Archive | March, 2012

So I got some luna moth eggs…

30 Mar

Luna moth eggs at 80x magnification.

My friend Shawn Hanrahan collected some luna moths last Wednesday, and since they dropped hundreds of eggs he offered batches to anyone interested in rearing some lunas.  I am terrible with caterpillars (-no, really.  The only lep I have successfully reared to adulthood was a pierid that fell to the floor of the container and wound up with useless crumpled wings-) but I decided to give it a go.  So with advice from Shawn (check out his extensive body of pictures and pages on Wikipedia) I have set out on the adventure.  If you don’t hear further you can assumed I failed miserably and am sunk in depression.  On the upside, you can see I am still having tons of fun with the iPhone-dissecting scope photography.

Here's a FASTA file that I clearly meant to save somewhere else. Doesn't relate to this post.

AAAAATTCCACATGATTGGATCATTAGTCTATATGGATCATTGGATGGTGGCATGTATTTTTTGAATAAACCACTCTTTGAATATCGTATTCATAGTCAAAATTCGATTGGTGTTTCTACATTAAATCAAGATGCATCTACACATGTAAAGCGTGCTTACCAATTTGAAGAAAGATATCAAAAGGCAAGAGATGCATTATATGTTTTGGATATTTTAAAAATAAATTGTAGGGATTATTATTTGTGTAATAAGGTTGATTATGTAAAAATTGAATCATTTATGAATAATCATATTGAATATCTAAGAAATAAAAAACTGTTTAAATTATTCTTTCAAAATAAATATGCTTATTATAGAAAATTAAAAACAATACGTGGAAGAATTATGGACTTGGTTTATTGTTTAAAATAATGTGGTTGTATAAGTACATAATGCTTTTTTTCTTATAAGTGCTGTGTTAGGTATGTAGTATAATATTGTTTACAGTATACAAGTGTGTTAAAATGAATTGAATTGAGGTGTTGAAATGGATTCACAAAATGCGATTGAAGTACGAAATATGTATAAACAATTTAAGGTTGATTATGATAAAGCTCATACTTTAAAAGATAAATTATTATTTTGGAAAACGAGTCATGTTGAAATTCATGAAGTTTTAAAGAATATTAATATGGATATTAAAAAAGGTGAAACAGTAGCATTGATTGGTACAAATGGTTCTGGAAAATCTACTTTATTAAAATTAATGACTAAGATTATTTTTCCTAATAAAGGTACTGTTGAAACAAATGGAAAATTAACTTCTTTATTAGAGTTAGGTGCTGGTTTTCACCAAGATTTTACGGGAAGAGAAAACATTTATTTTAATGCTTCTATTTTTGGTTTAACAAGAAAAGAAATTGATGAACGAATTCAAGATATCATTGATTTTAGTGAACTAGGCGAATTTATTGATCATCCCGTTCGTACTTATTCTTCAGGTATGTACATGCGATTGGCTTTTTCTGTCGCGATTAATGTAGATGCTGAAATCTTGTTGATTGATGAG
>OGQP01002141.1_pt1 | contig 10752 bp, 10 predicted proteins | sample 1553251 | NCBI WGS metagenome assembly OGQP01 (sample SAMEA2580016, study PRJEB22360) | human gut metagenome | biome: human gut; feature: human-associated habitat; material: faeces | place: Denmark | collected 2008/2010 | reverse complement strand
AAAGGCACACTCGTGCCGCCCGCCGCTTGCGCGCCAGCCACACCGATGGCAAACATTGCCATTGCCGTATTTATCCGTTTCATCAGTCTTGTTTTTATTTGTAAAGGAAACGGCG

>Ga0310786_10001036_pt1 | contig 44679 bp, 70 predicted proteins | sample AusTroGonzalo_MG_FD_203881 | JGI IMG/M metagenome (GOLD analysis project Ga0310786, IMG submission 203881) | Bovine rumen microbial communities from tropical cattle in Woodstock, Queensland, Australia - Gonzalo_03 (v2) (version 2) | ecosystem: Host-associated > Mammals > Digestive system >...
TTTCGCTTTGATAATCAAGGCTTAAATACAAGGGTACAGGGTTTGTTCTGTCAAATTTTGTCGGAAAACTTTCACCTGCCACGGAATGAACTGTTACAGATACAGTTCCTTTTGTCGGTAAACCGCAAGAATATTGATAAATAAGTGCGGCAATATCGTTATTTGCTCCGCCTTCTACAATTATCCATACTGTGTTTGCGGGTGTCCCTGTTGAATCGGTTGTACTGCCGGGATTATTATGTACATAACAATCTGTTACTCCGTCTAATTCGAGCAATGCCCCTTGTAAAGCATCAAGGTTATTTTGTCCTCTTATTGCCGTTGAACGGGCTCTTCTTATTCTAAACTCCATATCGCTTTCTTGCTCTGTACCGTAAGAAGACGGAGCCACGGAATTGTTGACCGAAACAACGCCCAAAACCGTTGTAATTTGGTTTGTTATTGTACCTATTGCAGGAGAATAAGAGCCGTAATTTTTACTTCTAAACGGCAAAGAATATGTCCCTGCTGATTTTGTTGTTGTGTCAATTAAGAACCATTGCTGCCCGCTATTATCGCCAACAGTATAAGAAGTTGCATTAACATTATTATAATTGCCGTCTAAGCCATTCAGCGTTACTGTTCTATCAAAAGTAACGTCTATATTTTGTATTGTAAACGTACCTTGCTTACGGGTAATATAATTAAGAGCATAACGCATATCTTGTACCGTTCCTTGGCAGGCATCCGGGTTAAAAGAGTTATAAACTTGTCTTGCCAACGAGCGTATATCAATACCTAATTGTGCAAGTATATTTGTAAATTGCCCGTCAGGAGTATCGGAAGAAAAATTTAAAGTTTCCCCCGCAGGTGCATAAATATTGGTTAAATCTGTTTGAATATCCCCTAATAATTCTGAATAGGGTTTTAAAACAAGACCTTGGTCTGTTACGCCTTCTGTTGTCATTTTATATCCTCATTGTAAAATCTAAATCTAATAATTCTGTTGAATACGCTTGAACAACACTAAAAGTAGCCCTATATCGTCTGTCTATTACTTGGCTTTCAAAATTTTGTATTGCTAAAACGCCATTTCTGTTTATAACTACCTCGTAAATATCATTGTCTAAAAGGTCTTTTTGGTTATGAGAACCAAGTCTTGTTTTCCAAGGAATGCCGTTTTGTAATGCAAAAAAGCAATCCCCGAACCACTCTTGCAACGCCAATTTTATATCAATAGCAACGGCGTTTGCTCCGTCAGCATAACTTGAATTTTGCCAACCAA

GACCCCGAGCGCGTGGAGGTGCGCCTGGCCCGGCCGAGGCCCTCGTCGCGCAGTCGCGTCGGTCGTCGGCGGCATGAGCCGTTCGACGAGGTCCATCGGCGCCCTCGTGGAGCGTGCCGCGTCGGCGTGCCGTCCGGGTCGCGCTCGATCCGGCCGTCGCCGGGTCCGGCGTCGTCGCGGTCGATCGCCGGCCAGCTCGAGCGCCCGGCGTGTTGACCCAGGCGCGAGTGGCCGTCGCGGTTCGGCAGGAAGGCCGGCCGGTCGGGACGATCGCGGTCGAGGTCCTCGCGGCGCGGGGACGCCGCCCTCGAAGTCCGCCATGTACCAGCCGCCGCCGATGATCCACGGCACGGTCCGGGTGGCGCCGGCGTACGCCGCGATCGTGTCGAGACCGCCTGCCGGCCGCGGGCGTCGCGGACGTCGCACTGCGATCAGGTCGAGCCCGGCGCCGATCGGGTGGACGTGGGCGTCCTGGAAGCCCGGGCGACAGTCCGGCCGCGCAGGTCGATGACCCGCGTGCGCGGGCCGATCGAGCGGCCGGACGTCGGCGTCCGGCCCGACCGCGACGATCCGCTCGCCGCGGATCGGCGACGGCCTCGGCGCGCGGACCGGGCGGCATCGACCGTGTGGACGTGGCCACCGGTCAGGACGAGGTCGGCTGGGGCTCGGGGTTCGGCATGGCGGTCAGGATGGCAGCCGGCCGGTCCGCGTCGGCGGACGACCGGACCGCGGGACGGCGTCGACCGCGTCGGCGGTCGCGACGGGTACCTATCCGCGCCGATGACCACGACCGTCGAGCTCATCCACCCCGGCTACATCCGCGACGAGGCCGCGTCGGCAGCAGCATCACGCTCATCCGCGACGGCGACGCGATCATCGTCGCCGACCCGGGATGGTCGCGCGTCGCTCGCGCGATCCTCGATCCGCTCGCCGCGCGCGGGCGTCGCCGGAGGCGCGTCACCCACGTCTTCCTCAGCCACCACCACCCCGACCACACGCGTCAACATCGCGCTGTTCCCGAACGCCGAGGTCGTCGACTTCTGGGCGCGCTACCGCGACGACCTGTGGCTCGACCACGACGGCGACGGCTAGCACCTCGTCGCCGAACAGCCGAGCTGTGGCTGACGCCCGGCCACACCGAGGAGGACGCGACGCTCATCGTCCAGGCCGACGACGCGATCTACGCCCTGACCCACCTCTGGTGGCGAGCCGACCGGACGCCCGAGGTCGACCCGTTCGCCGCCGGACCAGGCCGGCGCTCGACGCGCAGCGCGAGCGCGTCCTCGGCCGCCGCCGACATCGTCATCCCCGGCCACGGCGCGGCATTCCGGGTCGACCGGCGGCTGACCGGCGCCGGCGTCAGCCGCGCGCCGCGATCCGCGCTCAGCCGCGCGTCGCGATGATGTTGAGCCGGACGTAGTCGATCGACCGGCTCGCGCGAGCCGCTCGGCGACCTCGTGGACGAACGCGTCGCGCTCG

Actias luna hatched egg cases.

Hatched luna moth eggs.

So far, I have successfully hatched luna moth eggs.  Pretty sure that required more work on the caterpillar’s part than my own, but still, points.  Fun fact: luna moth caterpillars eat their way out of their eggs.  I pulled out a cluster of eggshells a day or so after the hatching to take some exciting photos of the empty eggs.  And then I wondered what that green blobby thing in the photo above was.  Had one of the caterpillars failed to emerge properly and died trapped in the egg shell?  (I mentioned my track record with caterpillars, right?)  I detached the grisly relic to get a better look.  (And photos!)

Luna moth caterpillar emerging from egg case (Actias luna).

Hatching luna moth caterpillar.